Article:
Social media abuzz with Inquirer redesign
Social media is still abuzz with comments on the Inquirer’s five-platform redesign, which was unveiled last October 6.
Netizens had mixed reviews but mostly praises for the 30-year-old Inquirer’s new look, engineered by New York-based publication designer Mario Garcia.
“Today’s redesigned issue of @Team_Inquirer is a breath of fresh air. Hanep. Congratulations to team @inquirerdotnet @InqMetro #MyInquirer,” said reader Xavier Solda.
“@inquirerdotnet looks better but I’ll definitely miss the old one but who cares Guyito is still there? #MyInquirer,” posted a certain Etxetera.
Telecommunications mogul Manuel Pangilinan, cited the Inquirer’s new design as being “reader-friendly.”
“I like the new format a lot. The font is more legible, layout more logical,” said the chair of the country’s largest mobile phone firm. “It’s a good move.”
Pangilinan noted that despite the shift of some news consumers to digital platforms, there is still room in he market for traditional newspapers.
“More and more companies are turning to digital media for ads and promos,” he said. “The tricky question is how legacy print can maintain its relevance (and revenue) in a digital world. For me, I prefer to read broadsheets still—to feel the crinkle and experience of a newspaper.”
“Good job INQ. Long overdue (by maybe 10 years) but worth the wait!” said reader Bob Guerrero.
“The new layout for Inquirer broadsheet. I like it. Magazine style,” said @therandomran.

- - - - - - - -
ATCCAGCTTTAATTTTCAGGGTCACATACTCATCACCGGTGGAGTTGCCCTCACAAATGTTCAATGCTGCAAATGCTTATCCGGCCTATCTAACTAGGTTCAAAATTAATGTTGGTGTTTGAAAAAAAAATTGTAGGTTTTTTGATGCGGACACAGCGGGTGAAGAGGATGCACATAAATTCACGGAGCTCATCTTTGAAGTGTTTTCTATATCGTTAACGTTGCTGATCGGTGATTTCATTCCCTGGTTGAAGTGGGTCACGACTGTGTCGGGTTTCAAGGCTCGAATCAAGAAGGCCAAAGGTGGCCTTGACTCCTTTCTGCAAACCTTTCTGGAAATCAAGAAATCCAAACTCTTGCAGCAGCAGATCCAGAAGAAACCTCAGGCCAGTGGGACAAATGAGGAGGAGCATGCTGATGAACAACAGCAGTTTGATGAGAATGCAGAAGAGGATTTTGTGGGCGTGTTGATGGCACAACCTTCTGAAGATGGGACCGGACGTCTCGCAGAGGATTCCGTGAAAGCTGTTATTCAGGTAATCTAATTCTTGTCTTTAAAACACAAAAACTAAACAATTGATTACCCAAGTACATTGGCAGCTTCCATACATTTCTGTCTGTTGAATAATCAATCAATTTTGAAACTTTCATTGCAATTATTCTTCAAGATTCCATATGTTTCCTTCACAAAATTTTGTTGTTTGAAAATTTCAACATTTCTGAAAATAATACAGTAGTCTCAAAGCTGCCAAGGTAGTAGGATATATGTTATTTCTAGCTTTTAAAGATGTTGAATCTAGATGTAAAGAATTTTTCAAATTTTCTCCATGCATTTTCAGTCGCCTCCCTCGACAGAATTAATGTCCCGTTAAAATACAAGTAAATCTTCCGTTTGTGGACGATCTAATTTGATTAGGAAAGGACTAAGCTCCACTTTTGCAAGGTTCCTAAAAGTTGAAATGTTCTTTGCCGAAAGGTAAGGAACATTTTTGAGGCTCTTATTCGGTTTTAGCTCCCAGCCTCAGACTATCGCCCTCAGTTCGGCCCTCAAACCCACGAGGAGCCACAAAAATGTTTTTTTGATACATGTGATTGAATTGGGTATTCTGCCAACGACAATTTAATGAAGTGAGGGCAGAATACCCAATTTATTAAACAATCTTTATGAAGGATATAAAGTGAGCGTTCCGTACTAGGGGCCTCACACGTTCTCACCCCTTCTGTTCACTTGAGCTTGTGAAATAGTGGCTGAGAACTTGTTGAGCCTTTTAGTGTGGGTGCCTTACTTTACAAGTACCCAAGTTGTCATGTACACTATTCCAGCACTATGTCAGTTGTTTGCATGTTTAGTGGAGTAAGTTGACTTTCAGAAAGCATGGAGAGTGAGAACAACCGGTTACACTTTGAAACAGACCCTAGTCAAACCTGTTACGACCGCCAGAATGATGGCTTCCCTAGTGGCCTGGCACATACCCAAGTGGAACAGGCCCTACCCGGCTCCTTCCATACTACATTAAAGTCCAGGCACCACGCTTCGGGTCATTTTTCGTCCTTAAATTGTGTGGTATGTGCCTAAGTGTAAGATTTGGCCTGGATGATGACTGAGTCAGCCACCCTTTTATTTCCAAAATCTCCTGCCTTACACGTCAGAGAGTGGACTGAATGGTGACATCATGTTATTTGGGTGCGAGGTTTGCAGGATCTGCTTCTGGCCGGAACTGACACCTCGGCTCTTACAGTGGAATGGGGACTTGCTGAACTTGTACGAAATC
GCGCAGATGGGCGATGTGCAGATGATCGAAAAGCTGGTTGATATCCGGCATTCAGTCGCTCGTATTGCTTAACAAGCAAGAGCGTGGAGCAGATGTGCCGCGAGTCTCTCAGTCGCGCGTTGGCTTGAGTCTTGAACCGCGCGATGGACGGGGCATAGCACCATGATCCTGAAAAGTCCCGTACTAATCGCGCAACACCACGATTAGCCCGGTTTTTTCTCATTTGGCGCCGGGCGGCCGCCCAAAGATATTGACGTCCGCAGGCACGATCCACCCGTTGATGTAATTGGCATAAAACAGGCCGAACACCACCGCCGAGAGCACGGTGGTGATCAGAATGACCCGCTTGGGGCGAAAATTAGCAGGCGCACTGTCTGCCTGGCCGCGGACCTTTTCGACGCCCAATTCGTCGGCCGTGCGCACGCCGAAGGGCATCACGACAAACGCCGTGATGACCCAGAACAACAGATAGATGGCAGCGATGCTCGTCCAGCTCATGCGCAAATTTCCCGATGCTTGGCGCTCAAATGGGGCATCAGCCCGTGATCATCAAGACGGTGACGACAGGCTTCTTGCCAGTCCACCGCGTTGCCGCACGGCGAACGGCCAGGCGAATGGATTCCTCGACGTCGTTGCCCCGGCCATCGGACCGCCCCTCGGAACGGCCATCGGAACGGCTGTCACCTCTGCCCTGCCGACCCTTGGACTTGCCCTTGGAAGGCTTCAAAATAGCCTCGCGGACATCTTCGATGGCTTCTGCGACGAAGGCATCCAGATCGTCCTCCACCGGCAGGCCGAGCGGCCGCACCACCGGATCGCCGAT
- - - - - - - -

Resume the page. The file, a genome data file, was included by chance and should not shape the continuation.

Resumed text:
“Great repackaging, Inquirer!” said Roy Narra.
“Just saw the @inquirerdotnet redesign. I LOVE the flat design approach, and the typography looks so much better now,” said @SoLegitKevin.
“As an advertiser, it is great to see and witness the change on how the Filipinos will see Print in a different perspective. #MyInquirer,” posted Jeanne Margarette.
“The new Inquirer succeeds at preserving that unique attachment readers get from print that one can’t get online. #MyInquirer Congrats!,” said Mary Jane Llanes.
“Like all things new, the redesigned print edition of Philippine Daily Inquirer needs some adjustment for someone who has read it since high school,” said Romeo A. Pechon Jr.
A PR consultant said he preferred the old layout: “We were perplexed with INQs new layout. My family and office staff thought it was the usual big font page ad. We were looking for the “real” INQ. Our unsolicited opinion is, we like the simple, linear and clean old layout, ala Wall Street Journal and other conservative papers where stories are easy to find.”
“The print version looks a bit like it will take time for anybody to get used to it, but I generally like the unity of design in all the platforms. The website never looked better. I used to avoid it, and now it looks like something I can visit everyday,” posted writer Ian Rosales Casocot.
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